A review of "Glastonbury, Avalon of the Heart"
by Dion Fortune
Glastonbury is a true crossroads of myths and legends. Perhaps a link between different eras, a place where the torch of tradition has been passed from hand to hand to the present day. We find, as Fortune reminds us, the legends of Merlin and Arthur, the constituent myth of Celtic Christianity linked to the mission of Joseph of Arimathea, the missions of St. Patrick and St. Brigid, and the myth of Atlantis, which refers us to other eras, races and cultures lost in time.
A place where it is difficult not to sense a spiritual force, whatever faith is professed. A place where God has been thought of, if not invoked, loved and served many times. And this devotion has caused a thinning of the Veil, which makes God's presence, however one understands it, much sharper and closer.
And how to approach the search for the Grail? That is a path not without danger. By wielding Excalibur, using it as long as we continue the search, and throwing it away, as Arthur did, once one finds what one was searching for. Quoting Fortune "[Excalibur] must ever be with the illuminated soul. He must take into his hand the sword of the ancient faith and...wield it..till the land is cleansed of its evil, and then he must cast it away in order to take up the sword of the spirit." How can we not think, in all this, of the meaning of the Sanskrit word Vedanta (end of the Vedas, going beyond the scriptures of religion and thus faith) or, staying within the Western tradition, of the different alchemical stages?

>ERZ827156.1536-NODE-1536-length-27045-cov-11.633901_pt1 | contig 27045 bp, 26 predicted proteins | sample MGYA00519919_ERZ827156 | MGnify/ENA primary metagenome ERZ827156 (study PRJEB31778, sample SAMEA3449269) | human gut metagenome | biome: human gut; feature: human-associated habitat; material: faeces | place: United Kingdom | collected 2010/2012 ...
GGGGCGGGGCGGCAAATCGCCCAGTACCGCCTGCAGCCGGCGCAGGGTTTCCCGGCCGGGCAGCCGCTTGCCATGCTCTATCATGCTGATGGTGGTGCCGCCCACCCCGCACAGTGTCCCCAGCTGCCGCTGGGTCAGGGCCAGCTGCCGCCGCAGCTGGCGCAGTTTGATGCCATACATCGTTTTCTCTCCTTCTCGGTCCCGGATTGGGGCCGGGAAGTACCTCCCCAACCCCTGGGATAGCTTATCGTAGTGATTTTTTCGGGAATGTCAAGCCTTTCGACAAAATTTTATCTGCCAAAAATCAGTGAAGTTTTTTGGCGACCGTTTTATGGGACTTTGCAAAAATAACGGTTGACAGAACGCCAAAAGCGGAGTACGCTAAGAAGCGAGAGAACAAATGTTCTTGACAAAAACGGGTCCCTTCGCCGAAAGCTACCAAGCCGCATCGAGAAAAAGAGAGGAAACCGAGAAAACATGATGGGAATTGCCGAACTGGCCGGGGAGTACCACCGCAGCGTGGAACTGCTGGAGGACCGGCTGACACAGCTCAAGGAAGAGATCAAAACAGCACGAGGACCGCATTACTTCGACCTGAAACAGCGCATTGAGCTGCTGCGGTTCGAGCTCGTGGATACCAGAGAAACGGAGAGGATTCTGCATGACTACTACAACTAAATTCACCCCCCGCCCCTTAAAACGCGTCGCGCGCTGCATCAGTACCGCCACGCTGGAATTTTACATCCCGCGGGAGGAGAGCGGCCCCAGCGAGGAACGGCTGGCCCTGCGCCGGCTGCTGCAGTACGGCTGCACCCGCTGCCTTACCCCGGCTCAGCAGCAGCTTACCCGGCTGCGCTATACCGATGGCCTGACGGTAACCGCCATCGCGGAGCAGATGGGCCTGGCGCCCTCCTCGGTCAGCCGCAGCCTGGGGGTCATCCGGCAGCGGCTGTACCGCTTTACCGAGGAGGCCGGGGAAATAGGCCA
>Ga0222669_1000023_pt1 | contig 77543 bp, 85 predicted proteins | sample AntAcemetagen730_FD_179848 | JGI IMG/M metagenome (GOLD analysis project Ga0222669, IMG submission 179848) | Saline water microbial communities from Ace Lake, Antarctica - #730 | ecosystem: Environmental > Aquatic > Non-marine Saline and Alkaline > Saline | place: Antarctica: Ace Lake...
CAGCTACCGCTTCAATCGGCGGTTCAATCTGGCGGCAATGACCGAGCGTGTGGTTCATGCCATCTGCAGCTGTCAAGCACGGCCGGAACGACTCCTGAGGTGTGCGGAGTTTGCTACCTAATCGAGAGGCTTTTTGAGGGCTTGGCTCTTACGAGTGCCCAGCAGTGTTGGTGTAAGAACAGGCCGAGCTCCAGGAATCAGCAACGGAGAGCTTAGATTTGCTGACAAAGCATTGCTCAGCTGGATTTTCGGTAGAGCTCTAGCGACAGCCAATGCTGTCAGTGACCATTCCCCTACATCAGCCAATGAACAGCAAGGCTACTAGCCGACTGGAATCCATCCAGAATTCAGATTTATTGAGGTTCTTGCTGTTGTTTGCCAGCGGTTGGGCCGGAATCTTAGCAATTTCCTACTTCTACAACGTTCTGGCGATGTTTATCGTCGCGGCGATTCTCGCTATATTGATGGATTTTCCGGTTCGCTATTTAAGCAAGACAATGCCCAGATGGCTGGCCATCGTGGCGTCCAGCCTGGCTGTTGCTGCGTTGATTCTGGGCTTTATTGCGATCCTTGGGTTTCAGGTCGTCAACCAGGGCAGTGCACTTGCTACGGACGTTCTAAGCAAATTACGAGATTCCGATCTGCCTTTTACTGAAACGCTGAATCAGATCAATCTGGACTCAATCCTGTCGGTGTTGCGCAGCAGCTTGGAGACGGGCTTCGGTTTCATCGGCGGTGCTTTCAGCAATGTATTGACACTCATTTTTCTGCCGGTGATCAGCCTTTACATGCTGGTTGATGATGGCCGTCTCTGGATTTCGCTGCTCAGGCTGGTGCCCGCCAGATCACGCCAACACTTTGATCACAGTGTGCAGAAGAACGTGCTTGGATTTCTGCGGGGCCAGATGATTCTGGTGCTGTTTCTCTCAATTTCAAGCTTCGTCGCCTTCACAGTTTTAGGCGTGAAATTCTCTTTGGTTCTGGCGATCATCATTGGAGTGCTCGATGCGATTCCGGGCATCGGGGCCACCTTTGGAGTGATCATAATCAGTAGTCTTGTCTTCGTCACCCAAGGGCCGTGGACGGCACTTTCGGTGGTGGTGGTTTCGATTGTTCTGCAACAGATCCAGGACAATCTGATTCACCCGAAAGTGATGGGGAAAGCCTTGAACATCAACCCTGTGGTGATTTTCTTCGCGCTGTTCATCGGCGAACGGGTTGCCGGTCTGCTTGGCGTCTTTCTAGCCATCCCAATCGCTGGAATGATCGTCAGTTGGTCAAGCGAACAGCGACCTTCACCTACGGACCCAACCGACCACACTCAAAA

Overall, we really enjoyed the text, which we already owned, but had never read. In addition to the great spiritual inspiration, we also gleaned useful information for our other passions, such as "The Immortal Hour" by William Sharpe (Fiona Macleod) and set to music by Rutland Boughton (which we will get). Also curious were the chronicles of the psychically guided excavations around the Abbey by Frederick Blight Bond, who later in life was ordained as an Old Catholic priest.